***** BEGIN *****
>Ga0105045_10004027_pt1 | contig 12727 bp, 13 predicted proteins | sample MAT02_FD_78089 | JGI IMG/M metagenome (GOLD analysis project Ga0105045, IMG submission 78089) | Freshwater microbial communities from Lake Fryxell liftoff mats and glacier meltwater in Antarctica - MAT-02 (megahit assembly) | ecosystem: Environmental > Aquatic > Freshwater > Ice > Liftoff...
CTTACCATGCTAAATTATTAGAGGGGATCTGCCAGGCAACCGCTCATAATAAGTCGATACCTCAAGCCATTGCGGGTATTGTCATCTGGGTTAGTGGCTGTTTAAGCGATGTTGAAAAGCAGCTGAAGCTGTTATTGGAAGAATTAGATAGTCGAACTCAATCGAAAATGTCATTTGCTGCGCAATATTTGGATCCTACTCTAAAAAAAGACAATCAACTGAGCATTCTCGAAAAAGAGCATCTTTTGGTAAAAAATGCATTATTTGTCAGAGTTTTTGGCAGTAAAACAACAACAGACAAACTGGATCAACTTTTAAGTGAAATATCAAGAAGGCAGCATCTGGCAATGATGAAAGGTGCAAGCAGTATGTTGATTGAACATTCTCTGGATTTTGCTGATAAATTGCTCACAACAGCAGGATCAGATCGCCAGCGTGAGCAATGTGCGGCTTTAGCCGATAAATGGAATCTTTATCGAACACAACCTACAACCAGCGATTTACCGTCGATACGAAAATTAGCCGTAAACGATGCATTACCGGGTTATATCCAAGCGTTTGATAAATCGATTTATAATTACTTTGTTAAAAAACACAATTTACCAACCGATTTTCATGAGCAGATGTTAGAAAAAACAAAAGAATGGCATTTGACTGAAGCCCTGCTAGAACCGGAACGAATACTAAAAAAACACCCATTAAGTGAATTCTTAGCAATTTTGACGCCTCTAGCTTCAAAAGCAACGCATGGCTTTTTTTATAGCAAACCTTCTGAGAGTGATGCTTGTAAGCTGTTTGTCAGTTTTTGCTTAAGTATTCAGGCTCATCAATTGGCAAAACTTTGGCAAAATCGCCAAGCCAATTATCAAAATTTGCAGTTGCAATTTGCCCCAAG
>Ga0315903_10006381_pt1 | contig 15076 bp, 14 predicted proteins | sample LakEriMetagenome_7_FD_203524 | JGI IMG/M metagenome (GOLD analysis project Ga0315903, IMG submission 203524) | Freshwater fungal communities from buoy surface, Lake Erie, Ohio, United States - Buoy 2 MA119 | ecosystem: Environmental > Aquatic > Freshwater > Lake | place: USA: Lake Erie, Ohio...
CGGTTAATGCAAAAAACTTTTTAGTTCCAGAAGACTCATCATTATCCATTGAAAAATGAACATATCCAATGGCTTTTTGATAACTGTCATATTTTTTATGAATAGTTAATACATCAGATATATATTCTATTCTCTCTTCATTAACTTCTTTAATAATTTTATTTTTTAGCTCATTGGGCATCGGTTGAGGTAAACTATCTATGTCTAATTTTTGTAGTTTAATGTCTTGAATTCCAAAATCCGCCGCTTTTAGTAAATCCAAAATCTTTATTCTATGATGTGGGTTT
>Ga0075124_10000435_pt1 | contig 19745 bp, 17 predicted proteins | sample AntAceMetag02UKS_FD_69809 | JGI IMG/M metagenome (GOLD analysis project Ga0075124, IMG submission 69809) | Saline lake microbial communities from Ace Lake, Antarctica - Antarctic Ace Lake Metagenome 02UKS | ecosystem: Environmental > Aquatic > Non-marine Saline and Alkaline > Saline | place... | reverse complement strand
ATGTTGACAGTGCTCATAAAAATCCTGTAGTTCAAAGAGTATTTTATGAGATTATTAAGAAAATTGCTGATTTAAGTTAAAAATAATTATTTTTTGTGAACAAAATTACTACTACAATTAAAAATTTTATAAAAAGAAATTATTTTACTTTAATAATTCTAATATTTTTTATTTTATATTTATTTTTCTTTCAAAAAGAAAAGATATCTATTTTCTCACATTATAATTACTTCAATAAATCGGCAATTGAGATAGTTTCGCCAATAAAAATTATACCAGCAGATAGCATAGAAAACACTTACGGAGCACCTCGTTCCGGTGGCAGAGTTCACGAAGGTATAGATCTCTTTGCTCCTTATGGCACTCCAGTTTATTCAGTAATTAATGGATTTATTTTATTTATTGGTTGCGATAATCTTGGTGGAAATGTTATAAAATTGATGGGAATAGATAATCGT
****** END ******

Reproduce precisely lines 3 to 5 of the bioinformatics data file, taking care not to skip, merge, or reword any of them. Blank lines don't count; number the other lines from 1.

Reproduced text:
>Ga0315903_10006381_pt1 | contig 15076 bp, 14 predicted proteins | sample LakEriMetagenome_7_FD_203524 | JGI IMG/M metagenome (GOLD analysis project Ga0315903, IMG submission 203524) | Freshwater fungal communities from buoy surface, Lake Erie, Ohio, United States - Buoy 2 MA119 | ecosystem: Environmental > Aquatic > Freshwater > Lake | place: USA: Lake Erie, Ohio...
CGGTTAATGCAAAAAACTTTTTAGTTCCAGAAGACTCATCATTATCCATTGAAAAATGAACATATCCAATGGCTTTTTGATAACTGTCATATTTTTTATGAATAGTTAATACATCAGATATATATTCTATTCTCTCTTCATTAACTTCTTTAATAATTTTATTTTTTAGCTCATTGGGCATCGGTTGAGGTAAACTATCTATGTCTAATTTTTGTAGTTTAATGTCTTGAATTCCAAAATCCGCCGCTTTTAGTAAATCCAAAATCTTTATTCTATGATGTGGGTTT
>Ga0075124_10000435_pt1 | contig 19745 bp, 17 predicted proteins | sample AntAceMetag02UKS_FD_69809 | JGI IMG/M metagenome (GOLD analysis project Ga0075124, IMG submission 69809) | Saline lake microbial communities from Ace Lake, Antarctica - Antarctic Ace Lake Metagenome 02UKS | ecosystem: Environmental > Aquatic > Non-marine Saline and Alkaline > Saline | place... | reverse complement strand